“My name is Hercule Poirot and I am probably the greatest detective in the world.’
2020 October marks 100 years since the publication of Agatha Christie’s first novel, The Mysterious Affair at Styles – the book that introduced Hercule Poirot to the world.
Mystery is my favourite genre when it comes to both books and movies and I found Agatha Christie and her crime solving Belgian detective in the vast library of my College in 1989.
Apart from his egg-shaped head, his moustache was also something which fueled my imaginations— enormous, stiff and military which he used a curling iron for maintaining its perfect upward curl and which got in the way of hot chocolate and soups.
Solving cases with Hercule Poirot has indeed trained my little grey cells so much that half way through any current read, the plot becomes predictable. Even though he rebuked me “Use your eyes. Use your ears. Use your brains—if you’ve got any”, I never could guess even once who did it till his grand reveal in the end. He was my imaginary grandfather who helped me hone my sleuthing skills which I have used many times to solve “Who took the last cookie from the jar?” kind of crimes at home.
I have been on a crime solving spree with many other fictional detectives. Sherlock Holmes, Hercule Poirot , Aloysius Pendergast, and Chief Inspector Armand Gamache remains my all time favourites.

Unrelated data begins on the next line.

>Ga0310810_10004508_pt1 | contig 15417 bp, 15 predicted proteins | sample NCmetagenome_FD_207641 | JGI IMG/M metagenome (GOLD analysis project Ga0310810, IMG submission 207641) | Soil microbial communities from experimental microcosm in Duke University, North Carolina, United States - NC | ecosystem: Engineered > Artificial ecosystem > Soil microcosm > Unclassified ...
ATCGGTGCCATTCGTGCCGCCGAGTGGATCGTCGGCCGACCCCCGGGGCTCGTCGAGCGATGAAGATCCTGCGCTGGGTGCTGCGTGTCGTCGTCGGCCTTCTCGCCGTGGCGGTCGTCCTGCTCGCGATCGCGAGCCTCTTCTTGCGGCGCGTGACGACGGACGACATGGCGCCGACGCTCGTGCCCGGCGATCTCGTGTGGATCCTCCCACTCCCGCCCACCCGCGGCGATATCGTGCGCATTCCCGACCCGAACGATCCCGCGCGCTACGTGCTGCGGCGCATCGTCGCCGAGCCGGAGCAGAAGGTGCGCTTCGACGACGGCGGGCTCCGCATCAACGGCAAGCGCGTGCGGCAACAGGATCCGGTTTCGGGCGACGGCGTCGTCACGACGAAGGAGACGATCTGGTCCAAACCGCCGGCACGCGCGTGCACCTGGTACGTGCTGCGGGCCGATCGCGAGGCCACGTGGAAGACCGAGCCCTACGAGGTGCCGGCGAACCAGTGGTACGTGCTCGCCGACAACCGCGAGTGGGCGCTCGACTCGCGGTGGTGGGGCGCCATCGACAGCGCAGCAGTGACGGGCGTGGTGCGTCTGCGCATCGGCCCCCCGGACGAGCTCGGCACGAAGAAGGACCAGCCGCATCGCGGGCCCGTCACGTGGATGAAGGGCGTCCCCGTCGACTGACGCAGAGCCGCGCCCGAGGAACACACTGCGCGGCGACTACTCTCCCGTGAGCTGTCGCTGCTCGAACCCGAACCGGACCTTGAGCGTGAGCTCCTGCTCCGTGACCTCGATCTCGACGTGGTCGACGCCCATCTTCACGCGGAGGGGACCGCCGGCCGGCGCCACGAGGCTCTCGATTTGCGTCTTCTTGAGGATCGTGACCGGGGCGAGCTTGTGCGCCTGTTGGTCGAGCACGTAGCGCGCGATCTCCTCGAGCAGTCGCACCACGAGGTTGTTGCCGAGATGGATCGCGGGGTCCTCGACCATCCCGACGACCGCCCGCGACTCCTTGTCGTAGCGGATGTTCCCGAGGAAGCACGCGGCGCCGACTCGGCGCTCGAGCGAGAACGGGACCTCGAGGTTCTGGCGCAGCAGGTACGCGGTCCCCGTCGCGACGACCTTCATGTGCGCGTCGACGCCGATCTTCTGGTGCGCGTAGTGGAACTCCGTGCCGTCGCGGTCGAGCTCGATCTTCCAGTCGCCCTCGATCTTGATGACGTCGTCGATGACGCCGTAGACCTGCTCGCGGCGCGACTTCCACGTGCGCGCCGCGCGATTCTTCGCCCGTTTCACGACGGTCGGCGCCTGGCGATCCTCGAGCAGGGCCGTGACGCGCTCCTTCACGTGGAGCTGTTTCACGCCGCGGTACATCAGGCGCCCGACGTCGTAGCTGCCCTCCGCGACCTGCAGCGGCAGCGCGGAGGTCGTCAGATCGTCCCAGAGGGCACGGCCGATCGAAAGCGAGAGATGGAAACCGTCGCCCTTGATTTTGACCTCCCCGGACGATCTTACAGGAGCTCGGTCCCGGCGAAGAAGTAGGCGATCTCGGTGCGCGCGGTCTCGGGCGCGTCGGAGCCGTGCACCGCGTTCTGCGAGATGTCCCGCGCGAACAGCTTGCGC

Here is some trivia for Christie fans
Agatha Christie wrote her first book on a dare. Her sister told her she couldn’t write a mystery novel and she wanted to prove her wrong. Christie came up with the idea for the novel whilst working in a dispensary during WWI.
Her first published Hercule Poirot book was The Mysterious Affair at Styles.It was rejected by many publishers and finally she got paid 25 pound without control or copyright
After her first husband, Archibald, asked for a divorce, Christie disappeared for 10 days. The mysterious disappearance of the mystery writer was on the front page of every newspaper and prompted an extensive manhunt that included thousands of police officers and volunteers. The movie Agatha and The Truth Of murder is an interesting take on her disappearance.
In addition to her prolific production of mystery stories, Christie wrote six romance novels. These novels were published using the pen name Mary Westmacott.
Christie’s preferred methodology for slaying her characters was poison. She had worked in a dispensary during wartime and had knowledge about pharmaceuticals. Rarely did her protagonists carry a gun; her two most famous detectives, Miss Marple and Hercule Poirot, were virtual pacifists.
Her second husband was an archaeologist and she too became passionate about archaeology. She traveled with her husband for his digs and their preferred method of transport was frequently the Orient Express, a fact that likely inspired her Murder on the Orient Express.
Sophie Hannah, the bestselling writer of contemporary psychological crime thrillers, was commissioned by Agatha Christie estate for reviving Hercule Poirot and her fourth novel in the series The Killings At Kingfisher Hill was published in August 2020
More facts can be found here